The defendants, Michael Gladstone and Liora Braun, stayed in the Carleton Hotel from April 7-10, 2011. On checking out, they told the manager they had seen bed bugs in the room. The hotel’s maintenance department inspected the next day and reported no signs of bed bugs. It appears that no pest management professionals were called in to inspect at this point.
Almost a month later, Gladstone contacted the Carleton to notify them that he now had bed bugs in his home, and at this time, the manager ordered Brennan’s Pest Control in to inspect the rooms the family used. The pest control firm reported no bed bugs or signs were present. (You can read their report in the Appendix to the lawsuit, below.)
After the hotel manager sent a copy of the PCO’s report to Gladstone, the defendants posted a review on TripAdvisor.com, with the title, “BED BUGS – and they don’t care!” The review claimed that the couple found a bed bug crawling on the husband during their last night in the hotel.
As OakPark.com reports:
The Carleton is adamant that it has no bedbug problem, and is seeking damages of more than $30,000 from Gladstone because of the hotel’s “loss of business and loss of reputation.” Two people clicked on the review as being “helpful,” as of the time the lawsuit was filed, and the hotel wonders how many others the ‘malicious’ post has discouraged from staying there.
“At least two, but possibly thousands, of potential customers have been dissuaded by the review posted by the defendant,” the complaint states. “Nearly every day [the] Carleton hears comments from people who have read the review.”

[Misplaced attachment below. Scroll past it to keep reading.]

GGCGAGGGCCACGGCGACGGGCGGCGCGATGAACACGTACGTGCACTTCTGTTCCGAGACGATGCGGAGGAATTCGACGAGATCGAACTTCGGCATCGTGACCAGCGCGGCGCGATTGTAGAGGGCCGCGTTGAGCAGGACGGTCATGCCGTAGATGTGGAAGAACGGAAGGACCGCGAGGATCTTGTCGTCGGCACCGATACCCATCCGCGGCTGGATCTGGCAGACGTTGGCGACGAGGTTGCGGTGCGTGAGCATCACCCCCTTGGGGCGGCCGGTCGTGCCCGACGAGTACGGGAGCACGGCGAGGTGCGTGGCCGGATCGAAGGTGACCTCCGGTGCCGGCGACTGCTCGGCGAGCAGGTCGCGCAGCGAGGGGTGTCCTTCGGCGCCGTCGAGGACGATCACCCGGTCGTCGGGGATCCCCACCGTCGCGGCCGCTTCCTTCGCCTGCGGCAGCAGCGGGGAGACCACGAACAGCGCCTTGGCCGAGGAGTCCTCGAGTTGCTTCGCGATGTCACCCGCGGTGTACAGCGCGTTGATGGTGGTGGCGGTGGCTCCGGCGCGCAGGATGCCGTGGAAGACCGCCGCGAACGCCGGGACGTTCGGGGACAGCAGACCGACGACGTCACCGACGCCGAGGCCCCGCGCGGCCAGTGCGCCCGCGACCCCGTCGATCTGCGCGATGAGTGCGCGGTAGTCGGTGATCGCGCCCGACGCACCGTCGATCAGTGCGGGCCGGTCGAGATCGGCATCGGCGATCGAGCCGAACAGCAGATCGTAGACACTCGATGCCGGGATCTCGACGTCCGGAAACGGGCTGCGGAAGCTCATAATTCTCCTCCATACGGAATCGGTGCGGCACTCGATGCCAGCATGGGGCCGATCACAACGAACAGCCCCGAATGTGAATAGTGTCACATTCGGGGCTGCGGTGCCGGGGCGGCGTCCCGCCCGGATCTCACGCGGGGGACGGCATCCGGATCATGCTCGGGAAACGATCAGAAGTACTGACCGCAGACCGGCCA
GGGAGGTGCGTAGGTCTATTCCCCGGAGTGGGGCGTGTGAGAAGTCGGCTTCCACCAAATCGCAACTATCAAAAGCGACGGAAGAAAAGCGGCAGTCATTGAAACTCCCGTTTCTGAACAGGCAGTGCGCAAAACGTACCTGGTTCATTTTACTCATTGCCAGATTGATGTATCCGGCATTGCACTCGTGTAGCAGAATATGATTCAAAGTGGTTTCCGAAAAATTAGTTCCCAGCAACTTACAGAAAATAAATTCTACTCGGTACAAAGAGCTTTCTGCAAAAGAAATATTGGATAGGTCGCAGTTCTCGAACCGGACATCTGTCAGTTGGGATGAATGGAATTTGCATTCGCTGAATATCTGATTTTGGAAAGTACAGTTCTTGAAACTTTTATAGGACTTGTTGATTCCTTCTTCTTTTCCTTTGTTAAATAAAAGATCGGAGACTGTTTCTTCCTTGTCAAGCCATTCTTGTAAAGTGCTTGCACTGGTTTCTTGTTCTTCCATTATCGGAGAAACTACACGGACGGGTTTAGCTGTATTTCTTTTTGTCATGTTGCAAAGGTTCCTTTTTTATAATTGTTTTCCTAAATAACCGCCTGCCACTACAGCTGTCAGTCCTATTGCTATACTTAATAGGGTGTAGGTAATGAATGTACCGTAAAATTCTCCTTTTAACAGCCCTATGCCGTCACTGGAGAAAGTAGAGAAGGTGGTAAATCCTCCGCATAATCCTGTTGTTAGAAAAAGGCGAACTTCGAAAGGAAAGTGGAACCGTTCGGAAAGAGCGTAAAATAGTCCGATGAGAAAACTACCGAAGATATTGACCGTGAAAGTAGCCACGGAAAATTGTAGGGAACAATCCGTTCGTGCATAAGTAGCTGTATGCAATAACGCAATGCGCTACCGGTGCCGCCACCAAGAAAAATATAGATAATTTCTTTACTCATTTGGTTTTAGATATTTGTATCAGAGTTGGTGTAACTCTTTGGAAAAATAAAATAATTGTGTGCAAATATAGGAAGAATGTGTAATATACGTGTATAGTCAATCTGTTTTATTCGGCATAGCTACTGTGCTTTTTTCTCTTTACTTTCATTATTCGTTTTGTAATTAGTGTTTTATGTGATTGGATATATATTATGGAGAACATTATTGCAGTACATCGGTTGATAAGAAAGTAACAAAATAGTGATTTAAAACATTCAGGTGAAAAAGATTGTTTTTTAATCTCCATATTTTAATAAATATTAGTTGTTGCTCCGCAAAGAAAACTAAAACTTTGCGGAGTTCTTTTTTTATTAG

Many people who encounter (or, in some cases, who think they encounter) bed bugs in hotels post about these experiences in reviews on TripAdvisor.com or BedBugRegistry.com (which also accepts reports about bed bugs in rented homes and other kinds of businesses, as well as hotels).
This lawsuit may make people much more cautious about making these kinds of claims in reviews on the internet — whether they’re true or not.
Since many people have difficulty identifying bed bugs, it is inevitable that some claims about bed bugs in hotel reviews are false. Consumers should be cautious against making a claim unless they know it to be true.
On the other hand, many people making legitimate complaints in reviews will not have any kind of hard evidence for their claims.
It seems to be quite common for hotels to respond to TripAdvisor reviews with a rebuttal or explanation. In this case, it seems like the hotel could have disputed this claim in a response with the same evidence they’re taking to court.
This case also raises another question: when a consumer is making a true claim of having spotted bed bugs, what kind of proof do they need to protect themselves in a lawsuit?
You can see the lawsuit Carleton Hotel LLC vs. Michael Gladstone and Liora Braun on Scribd (courtesy of OakPark.com), or embedded below.